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Enthusiasts: Belly Tank Racer Ran 240 MPH in the ’60s, Then Vanished for 30 Years

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Record-setting belly tank racer with a supercharged Hemi reappears after 30 years. What happened?

a car parked in a parking lot: 030-east-coast-custom-belly-tank © Wes Allison 030-east-coast-custom-belly-tank

A record-setting belly tank race car from the '50s and early '60s is now carefully stored in a New England barn. Almost 60 years since its last race, this historic hot rod survivor awaits a return to its early racing condition, complete with the supercharged, injected Hemi engine that carried the tank to speeds of 200 mph and faster on the Bonneville salt flats.

Must-see details: Click on any image to see the full gallery this incredible belly tank racer!

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The belly tank racer is one of the numerous significant cars owned by Dave Simard. Dave has been professionally building and restoring early-style traditional rods at his shop, East Coast Custom in Leominster, Massachusetts, for almost 40 years—in addition to curating his amazing personal collection. Among the rows of time-honored prewar Ford street rods, race cars, and customs in his barn, this belly tank stands alone.

In the '90s, Dave was searching for historical Bonneville race cars and had a lead on this belly tank. He found out that it was the record-setting car that Ted Frye had raced on the Southern California dry lakes and on Utah's famous salt flats.

How Belly Tanks Became Hot Rods

The term "hot rod" wasn't in common use in the '30s when young gearheads started stripping down and hopping up Model Ts, Model As, and Deuces—roadsters mostly—to race on the dry lake beds in the Mojave Desert. The creation of the Southern California Timing Association (SCTA) in 1937 brought together the area's many car clubs and speed shops and organized racing events on the lakes. It was a huge step toward promoting and publicizing the hobby in its earliest days.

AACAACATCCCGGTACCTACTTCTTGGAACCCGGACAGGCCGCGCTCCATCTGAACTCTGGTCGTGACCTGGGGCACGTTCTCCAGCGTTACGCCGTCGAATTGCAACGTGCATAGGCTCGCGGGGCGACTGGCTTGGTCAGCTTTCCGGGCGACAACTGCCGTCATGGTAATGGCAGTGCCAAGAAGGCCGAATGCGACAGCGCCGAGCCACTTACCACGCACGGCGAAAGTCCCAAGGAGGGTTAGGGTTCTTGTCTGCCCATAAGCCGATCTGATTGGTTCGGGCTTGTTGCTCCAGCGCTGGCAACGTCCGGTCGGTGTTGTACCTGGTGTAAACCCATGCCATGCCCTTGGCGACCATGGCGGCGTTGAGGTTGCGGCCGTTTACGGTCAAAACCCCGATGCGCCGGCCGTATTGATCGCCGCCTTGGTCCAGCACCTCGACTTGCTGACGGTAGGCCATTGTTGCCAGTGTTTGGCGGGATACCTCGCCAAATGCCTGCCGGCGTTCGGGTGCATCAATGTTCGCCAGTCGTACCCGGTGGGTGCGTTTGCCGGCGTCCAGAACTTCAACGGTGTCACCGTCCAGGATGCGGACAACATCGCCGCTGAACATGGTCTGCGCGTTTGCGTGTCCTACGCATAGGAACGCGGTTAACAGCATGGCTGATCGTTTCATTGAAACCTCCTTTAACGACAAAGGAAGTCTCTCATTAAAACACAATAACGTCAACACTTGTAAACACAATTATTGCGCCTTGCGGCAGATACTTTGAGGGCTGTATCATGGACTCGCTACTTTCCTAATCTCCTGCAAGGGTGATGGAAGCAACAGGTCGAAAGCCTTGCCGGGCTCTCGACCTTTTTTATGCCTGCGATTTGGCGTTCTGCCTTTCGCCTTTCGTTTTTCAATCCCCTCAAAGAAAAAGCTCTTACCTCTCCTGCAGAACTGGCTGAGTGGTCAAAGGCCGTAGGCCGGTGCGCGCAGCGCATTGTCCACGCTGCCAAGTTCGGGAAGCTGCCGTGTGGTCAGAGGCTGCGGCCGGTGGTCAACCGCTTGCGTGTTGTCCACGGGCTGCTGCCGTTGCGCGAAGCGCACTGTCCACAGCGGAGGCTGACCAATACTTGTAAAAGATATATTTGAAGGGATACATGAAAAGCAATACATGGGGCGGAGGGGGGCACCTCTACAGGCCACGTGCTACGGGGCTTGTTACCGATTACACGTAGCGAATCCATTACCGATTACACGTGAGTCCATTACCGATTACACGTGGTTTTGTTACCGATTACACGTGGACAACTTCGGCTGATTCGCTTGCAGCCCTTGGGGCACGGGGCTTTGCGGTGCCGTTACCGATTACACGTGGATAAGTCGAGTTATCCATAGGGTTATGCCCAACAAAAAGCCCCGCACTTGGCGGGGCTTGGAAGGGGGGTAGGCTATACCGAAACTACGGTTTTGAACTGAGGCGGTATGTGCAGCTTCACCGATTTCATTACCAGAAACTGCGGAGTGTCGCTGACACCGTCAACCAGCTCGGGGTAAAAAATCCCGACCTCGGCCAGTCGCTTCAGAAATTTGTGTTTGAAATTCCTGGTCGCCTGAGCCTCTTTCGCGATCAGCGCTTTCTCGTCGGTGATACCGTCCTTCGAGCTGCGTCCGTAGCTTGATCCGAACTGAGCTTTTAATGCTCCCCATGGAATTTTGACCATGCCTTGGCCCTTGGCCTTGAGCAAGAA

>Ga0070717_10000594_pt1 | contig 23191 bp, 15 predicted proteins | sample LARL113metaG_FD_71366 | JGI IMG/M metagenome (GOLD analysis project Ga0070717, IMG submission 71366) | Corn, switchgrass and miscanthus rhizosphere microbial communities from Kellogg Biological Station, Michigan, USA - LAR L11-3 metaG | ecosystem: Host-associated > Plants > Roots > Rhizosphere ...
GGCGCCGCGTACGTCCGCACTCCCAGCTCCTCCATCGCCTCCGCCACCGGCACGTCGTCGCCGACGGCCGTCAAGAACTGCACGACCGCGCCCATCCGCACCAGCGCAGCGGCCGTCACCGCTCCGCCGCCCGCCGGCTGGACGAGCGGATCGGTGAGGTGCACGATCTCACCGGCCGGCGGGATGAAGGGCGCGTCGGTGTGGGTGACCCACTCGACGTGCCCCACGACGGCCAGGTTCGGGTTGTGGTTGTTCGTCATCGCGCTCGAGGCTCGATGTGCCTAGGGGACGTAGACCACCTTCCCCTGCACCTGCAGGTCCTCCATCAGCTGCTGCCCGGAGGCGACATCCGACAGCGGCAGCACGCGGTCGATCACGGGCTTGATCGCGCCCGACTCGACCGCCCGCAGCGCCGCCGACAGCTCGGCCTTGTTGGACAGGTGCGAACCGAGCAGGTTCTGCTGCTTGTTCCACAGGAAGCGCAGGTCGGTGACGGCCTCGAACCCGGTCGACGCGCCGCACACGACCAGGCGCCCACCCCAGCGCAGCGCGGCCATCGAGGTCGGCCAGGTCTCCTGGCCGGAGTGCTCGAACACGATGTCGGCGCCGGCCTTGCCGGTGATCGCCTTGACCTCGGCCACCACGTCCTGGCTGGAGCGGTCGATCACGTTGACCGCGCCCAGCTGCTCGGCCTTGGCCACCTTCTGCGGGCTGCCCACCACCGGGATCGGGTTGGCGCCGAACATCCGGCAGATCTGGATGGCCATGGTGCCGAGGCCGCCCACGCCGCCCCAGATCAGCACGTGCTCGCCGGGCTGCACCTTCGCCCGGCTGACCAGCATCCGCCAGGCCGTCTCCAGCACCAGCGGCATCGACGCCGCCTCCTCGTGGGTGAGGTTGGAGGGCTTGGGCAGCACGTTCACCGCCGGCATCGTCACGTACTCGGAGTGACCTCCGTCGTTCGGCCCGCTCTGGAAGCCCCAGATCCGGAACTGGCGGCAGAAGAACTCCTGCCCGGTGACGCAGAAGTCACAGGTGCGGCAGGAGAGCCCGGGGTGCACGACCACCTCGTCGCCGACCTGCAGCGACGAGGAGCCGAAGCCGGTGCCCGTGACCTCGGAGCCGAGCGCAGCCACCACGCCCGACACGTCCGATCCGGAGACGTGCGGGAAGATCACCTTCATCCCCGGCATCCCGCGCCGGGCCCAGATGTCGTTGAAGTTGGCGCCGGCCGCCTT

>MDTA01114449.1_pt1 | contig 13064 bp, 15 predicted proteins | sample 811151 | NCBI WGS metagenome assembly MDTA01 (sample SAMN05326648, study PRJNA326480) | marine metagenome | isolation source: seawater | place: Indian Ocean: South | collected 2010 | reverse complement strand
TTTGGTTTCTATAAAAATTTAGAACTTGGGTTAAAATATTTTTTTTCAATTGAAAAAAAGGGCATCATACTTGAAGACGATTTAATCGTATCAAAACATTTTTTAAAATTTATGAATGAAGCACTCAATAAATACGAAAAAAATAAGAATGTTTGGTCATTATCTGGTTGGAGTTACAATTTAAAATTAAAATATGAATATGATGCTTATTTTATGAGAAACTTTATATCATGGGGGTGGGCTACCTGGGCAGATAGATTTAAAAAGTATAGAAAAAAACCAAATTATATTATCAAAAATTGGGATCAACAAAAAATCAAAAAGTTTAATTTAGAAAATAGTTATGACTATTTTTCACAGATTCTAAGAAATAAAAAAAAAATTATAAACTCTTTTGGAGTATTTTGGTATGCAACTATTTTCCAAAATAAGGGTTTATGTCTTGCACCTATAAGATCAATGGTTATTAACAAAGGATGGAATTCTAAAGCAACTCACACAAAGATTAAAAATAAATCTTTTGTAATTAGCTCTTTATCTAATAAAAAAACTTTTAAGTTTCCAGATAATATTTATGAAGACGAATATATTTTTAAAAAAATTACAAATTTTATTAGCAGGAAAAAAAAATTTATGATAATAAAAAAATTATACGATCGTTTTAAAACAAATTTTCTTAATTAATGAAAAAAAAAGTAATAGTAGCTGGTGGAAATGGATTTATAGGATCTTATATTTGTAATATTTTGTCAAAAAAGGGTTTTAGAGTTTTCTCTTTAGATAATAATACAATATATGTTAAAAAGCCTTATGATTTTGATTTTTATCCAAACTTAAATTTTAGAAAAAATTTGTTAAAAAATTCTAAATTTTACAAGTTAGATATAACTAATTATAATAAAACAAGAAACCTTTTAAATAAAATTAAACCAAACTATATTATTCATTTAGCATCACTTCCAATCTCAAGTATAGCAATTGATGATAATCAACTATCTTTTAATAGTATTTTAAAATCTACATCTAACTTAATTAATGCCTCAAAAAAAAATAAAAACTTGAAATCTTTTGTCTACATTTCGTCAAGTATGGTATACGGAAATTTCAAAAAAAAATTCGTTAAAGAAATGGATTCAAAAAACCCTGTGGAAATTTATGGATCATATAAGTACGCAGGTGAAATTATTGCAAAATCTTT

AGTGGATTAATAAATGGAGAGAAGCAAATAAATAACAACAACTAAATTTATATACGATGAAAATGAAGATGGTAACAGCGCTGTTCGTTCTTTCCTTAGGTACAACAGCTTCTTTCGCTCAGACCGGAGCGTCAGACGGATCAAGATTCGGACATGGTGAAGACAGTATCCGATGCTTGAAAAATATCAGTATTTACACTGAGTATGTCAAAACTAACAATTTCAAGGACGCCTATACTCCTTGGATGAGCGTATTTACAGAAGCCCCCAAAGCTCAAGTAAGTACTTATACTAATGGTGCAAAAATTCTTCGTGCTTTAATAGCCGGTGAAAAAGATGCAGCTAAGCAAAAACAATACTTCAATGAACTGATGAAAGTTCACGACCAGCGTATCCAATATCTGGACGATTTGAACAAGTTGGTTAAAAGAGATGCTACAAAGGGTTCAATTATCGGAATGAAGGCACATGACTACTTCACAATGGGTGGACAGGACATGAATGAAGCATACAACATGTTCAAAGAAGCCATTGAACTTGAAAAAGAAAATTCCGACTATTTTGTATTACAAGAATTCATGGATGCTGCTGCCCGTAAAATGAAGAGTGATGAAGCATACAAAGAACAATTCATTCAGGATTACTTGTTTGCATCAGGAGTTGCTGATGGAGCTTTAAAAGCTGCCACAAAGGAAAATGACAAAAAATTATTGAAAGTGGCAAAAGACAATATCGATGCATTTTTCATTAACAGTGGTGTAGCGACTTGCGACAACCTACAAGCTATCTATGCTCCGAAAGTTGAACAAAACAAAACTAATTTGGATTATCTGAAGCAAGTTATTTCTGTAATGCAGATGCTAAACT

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The history of hot rodding seemed uncertain after the U.S. entered World War II. At home, gasoline shortages and the automotive industry's conversion to defense efforts put the brakes on a lot of automotive activities, and many of the young men who had been participating in those activities were gone—shipped overseas to fight. When those young men came home, it was often to well-paying jobs using mechanical skills picked up while in the service. They were returning to hot rodding, or discovering it. And they were figuring out how to use surplus and leftover military mechanical supplies to build hot rods.

Among the military items that hot rodders adopted were aircraft fuel tanks. Combat planes like the Lockheed P-38 Lightning were designed with detachable external tanks, called drop tanks or belly tanks, which extended the plane's fuel range and would be dropped from the plane when they were empty in order to cut down on weight. After the war, racers discovered that these lightweight and streamlined aluminum tanks were just the right size to hold an engine in the rear and a single occupant up front.

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Ted Frye of Los Angeles built this P-38 tank in the mid '50s. He was working for Isky Racing Cams in those days and, naturally, Ed Iskenderian (one of the founding fathers of hot rodding and still active today at the age of 100), was involved. In addition to sponsorship and mechanical contributions from Isky, Ted's tank was sponsored by Lee's Auto Parts, as evidenced by the faded lettering on the side of the shell. Lee Titus' Santa Monica, Californiabased speed shop sponsored a few dragsters, as well. Incidentally, that worn lettering shares space with some elaborate pinstriping that was added by famous and eccentric 'striper Von Dutch.

How the Hemi Ran 200 MPH

"Ted informed me that he had purchased the tank in 1954," Dave told us. "At first, it was Flathead powered. He ran it for one year with the Ford engine before installing the supercharged, injected Chrysler Hemi."